A new study suggests the small earthquakes we sometimes feel from the New Madrid fault are not a buildup for another “big one.” The study, in fact, suggests just the opposite.
The study done by researchers at the University of Missouri and at Northwestern University suggests those small earthquakes are actually aftershocks of the earthquake that jolted much of the nation almost 200 years ago. “What we see is a continuous earthquakes with a declining frequency of magnitude,” he says.
Professor Mian Liu at the University of Missouri-Columbia says the study shows little movement along the fault—compared to the continental plates that make up California’s San Adreas fault which are moving at 30 to 35 millimeters a year, building up energy that has to be released.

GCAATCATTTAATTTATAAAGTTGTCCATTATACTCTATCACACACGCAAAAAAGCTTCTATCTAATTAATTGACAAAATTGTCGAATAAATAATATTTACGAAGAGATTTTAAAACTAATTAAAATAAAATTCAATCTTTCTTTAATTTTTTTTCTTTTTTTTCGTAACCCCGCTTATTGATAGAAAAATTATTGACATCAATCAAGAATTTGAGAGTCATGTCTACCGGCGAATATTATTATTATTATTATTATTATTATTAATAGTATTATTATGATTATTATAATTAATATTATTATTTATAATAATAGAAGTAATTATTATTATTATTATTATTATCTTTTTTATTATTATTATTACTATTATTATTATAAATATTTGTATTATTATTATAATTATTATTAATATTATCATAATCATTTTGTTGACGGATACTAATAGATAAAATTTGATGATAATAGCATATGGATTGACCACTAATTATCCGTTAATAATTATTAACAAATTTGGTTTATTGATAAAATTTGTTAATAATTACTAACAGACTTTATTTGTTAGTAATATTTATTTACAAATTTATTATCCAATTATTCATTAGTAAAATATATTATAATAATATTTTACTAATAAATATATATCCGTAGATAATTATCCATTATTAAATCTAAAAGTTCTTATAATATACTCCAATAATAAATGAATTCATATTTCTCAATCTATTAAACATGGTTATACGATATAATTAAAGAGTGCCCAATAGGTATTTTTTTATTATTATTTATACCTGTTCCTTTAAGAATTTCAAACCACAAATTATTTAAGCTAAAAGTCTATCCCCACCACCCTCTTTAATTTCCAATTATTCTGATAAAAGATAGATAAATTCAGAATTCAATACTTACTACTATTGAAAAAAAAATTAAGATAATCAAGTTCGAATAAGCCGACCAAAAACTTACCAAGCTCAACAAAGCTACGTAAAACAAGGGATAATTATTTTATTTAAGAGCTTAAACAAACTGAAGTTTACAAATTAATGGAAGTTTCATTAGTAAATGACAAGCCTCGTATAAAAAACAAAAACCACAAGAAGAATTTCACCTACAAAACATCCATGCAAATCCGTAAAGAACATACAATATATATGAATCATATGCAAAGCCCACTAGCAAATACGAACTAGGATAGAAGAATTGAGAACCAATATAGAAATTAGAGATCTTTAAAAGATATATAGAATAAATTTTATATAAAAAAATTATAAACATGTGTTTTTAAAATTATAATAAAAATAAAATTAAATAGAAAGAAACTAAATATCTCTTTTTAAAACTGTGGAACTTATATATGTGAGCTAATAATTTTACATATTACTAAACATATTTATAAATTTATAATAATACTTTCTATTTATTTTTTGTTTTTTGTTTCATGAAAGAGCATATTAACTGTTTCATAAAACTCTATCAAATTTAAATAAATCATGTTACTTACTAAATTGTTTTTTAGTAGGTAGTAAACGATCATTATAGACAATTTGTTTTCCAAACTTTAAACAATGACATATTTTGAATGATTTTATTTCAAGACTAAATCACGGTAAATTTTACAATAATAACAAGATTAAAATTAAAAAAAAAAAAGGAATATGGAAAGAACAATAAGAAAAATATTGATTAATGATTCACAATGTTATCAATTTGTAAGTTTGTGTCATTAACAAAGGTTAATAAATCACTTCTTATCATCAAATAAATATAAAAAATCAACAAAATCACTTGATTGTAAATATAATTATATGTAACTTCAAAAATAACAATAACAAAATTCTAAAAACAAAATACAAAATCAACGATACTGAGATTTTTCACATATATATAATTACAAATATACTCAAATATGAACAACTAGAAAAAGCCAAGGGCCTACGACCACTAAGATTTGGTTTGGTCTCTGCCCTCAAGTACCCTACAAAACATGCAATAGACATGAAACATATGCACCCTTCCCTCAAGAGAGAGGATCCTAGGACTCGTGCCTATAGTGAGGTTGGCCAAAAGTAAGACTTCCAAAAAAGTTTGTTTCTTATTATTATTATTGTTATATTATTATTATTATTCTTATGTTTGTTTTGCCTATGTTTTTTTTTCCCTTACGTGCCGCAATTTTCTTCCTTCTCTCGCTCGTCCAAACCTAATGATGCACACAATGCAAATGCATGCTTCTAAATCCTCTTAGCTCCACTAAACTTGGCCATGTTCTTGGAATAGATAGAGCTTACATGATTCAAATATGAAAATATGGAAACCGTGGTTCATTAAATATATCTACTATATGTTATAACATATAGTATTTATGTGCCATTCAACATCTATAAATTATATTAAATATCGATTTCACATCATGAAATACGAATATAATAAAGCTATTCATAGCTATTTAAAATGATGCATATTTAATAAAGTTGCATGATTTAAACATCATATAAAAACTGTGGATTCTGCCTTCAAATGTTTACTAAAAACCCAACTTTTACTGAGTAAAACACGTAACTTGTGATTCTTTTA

Some researchers suggest the New Madrid Fault is turning itself off. “Because we don’t see any signs of strength buildup…it comes naturally that now is a very reasonable guess for the time that it’s coming to an end,” he says.
Liu and his co-author say this study, at best, provides more understanding of earthquakes But he cautions that the findings should not be used as predictors. He says Mother Nature has taught scientists over and over again they are wrong.